Quote Originally Posted by Roger Cole View Post
    Well with my cameras that have it, it's more like a quick setting of the meter. I compose so as to meter the area I want to meter, tap the memory lock, and re-compose. Very fast, faster than twisting dials to light LEDs or match needles, with the same result.

    If you don't want to ever use it don't get a camera that has it and try it then - it's addictive. I can shoot ALMOST as fast with my all manual MX or using my LX in manual mode - almost.

    EDIT: Read your signature. I think the AE1 has it and I'm (almost) sure a 1V would.
    1V certainly has it, I just don't know how to set it, it how to unset it, like I'm afraid if I push the AE Lock button I'll be stuck and then I can't UN-lock it, worse, I think it's locked but it's not. Either way, on film, I prefer not to try... I'm happy metering in manual or using my light meter


    ~Stone

    The Noteworthy Ones - Mamiya: 7 II, RZ67 Pro II / Canon: 1V, AE-1 / Kodak: No 1 Pocket Autographic, No 1A Pocket Autographic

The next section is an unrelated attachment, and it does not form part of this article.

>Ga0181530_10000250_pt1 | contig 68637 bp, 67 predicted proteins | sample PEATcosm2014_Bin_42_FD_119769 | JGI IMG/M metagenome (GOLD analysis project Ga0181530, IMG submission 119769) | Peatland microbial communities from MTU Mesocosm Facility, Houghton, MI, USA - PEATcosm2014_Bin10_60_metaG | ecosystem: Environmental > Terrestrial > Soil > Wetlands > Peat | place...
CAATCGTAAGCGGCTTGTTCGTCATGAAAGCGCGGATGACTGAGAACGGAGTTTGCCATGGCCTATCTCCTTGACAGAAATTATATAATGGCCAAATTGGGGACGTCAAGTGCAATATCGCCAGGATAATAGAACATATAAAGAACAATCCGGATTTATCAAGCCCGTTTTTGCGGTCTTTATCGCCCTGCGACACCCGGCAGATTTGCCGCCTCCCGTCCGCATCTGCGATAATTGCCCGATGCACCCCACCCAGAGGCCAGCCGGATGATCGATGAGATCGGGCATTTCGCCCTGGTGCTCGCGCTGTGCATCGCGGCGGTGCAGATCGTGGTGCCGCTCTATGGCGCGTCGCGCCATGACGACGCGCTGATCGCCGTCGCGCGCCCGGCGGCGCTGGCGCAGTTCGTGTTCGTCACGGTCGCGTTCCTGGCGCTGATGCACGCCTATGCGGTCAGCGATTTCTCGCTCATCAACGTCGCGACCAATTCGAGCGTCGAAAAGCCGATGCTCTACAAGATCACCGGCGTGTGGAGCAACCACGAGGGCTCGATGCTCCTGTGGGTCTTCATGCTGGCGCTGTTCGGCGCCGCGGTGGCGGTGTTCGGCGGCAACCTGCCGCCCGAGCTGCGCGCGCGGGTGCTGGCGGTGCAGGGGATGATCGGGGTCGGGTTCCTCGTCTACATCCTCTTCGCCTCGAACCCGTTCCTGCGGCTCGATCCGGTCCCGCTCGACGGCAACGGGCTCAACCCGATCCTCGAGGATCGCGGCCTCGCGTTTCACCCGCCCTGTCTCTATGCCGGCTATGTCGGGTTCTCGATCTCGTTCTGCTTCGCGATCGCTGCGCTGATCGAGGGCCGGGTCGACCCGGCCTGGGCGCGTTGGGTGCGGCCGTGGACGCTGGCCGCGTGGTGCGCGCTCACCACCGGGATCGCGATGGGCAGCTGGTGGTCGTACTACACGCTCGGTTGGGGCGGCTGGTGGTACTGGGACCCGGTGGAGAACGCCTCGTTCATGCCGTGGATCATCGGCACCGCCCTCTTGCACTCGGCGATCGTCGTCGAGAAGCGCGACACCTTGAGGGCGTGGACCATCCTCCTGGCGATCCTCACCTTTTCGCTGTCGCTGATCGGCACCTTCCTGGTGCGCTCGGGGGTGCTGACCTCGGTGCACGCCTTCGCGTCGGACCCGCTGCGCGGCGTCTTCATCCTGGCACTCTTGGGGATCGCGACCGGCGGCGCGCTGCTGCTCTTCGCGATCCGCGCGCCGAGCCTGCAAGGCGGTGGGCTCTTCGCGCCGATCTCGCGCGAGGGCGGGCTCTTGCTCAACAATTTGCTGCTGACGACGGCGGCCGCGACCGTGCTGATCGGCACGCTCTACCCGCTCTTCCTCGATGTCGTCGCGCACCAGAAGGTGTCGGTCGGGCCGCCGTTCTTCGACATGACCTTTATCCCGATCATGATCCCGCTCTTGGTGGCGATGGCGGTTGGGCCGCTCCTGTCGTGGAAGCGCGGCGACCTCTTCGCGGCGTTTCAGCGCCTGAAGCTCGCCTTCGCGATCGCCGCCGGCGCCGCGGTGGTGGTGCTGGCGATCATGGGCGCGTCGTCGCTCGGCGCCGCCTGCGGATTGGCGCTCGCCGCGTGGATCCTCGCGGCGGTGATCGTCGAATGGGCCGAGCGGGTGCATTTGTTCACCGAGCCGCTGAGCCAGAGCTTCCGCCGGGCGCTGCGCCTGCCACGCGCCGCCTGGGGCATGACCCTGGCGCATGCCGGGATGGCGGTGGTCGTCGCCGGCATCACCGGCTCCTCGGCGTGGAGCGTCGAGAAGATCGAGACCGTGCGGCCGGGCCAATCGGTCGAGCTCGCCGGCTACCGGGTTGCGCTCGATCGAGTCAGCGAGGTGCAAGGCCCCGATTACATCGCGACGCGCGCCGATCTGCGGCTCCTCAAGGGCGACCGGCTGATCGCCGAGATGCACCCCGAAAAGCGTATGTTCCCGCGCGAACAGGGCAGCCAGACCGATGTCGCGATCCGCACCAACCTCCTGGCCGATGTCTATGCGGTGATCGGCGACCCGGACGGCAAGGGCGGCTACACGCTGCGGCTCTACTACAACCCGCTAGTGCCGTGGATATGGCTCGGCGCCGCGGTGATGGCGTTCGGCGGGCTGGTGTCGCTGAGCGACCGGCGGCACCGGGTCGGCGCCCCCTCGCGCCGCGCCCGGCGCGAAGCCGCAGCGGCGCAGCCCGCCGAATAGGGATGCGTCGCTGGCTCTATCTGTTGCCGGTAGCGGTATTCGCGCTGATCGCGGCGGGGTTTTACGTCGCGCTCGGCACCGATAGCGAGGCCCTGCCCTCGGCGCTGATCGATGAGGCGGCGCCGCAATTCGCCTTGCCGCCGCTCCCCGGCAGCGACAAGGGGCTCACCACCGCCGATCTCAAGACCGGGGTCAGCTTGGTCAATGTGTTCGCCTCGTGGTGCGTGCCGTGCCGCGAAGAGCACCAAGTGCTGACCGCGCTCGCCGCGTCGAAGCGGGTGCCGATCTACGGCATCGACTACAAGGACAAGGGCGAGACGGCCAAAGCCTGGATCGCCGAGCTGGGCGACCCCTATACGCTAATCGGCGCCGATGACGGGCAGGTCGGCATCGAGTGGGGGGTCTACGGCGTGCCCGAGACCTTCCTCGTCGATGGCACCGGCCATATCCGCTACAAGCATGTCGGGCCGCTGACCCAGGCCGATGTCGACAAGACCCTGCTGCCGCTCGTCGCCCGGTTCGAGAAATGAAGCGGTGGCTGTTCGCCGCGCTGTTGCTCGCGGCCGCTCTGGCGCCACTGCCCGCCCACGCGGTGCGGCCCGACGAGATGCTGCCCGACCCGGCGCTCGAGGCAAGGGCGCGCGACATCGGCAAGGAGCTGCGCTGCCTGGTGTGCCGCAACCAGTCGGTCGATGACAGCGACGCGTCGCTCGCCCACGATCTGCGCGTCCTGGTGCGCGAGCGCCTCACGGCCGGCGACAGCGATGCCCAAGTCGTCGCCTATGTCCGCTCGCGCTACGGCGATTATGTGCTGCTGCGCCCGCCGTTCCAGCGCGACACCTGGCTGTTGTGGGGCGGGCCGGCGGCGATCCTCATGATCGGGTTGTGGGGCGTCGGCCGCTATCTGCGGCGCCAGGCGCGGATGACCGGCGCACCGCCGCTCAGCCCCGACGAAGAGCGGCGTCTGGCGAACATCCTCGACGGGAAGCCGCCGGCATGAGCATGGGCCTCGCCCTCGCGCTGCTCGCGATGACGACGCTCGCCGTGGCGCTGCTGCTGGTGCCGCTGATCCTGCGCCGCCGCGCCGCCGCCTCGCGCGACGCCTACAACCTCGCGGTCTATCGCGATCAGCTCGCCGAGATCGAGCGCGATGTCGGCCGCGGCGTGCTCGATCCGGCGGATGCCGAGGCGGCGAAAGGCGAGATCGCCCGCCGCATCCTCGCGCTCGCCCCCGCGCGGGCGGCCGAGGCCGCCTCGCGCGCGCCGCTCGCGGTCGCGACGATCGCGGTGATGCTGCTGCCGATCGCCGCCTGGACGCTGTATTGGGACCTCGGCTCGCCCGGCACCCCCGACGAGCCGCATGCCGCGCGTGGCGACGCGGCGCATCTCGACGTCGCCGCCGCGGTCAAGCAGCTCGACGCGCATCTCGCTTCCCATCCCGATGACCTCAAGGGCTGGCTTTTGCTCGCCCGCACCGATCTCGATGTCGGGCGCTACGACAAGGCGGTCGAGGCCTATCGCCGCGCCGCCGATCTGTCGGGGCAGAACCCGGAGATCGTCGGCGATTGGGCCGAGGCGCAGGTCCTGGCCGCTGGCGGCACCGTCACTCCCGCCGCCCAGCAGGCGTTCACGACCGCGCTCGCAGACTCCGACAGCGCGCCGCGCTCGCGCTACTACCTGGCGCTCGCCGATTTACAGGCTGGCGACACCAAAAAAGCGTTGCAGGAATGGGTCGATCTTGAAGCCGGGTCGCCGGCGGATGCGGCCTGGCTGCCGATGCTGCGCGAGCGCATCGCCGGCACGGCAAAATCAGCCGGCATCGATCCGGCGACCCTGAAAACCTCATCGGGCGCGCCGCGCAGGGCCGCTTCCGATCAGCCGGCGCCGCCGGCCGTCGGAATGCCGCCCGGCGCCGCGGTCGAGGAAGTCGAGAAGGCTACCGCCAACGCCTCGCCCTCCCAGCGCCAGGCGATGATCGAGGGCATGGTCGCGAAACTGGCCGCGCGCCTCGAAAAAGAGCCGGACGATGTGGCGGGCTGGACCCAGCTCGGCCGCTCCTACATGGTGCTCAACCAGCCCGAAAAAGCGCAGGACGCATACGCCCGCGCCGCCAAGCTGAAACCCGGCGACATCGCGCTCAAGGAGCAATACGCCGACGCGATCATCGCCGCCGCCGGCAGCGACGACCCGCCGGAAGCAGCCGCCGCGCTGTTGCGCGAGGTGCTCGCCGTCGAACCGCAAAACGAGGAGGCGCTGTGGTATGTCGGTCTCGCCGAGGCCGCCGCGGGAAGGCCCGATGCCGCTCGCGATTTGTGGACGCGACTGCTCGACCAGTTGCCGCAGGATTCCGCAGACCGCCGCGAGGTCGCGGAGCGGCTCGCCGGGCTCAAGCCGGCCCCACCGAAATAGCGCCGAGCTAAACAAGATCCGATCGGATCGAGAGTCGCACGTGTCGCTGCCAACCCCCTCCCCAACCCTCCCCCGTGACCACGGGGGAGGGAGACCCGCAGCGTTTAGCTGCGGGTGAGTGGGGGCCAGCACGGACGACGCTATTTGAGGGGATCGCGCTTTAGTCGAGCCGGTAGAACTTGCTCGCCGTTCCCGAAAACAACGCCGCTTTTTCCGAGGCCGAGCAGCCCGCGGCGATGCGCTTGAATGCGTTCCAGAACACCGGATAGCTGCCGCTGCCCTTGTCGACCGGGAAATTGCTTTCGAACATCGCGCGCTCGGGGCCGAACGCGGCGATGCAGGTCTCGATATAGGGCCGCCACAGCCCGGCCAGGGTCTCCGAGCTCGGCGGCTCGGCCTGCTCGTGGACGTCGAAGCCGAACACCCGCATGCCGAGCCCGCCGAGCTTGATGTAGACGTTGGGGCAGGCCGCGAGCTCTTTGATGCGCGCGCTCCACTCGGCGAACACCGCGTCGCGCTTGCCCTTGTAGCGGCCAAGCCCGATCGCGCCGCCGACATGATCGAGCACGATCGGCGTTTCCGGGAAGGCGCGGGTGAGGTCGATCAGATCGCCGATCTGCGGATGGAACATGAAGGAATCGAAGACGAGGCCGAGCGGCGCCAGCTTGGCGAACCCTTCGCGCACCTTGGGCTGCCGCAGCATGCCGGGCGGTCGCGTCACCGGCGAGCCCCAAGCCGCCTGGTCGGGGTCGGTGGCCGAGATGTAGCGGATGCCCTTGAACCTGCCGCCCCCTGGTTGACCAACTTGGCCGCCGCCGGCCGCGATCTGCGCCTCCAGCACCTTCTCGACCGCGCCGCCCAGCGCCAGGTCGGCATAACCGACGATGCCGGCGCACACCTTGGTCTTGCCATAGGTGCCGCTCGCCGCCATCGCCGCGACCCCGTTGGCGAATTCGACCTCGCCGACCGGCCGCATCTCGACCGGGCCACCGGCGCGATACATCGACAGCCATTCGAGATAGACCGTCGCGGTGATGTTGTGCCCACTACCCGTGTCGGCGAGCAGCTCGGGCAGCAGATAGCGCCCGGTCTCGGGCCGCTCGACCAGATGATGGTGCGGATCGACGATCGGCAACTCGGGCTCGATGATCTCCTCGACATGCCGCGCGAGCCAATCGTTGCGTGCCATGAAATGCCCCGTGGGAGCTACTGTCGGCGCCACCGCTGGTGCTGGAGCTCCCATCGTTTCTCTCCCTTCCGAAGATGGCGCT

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    ~Stone | "...of course, that's just my opinion. I could be wrong." ~Dennis Miller

  5. #55
    Roger Cole's Avatar
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    Usually it only "locks" for one exposure so even if you decided not to take that one and didn't know how to unlock it you'd only lose one frame. On my XR-7 it's a handily positioned button on the upper left side near the lens mount. Push once to lock, again to unlock. Many cameras use a partial press of the shutter release. Press down half way and the indicator blinks to indicate lock, recompose and press the rest of the way to take the shot, or release to unlock. My 645 Pro AE Prism finder uses this method. It works well most of the time and is intuitive, but I prefer the separate button. Every now and then I push too far in trying to use the lock and shoot an ill-composed but well metered frame.

    Seems a shame to me to have a 1V and only use it on manual. Don't get me wrong, I love manual cameras. I have an MX, a K1000, and Yashicamat 124 and a 4x5 field camera. But if I never wanted to use automation I'd just stick to all manual cameras and save the weight, complexity and need for batteries.

  6. #56
    StoneNYC's Avatar
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    Stupid things Camera Companies leave out...

    Quote Originally Posted by Roger Cole View Post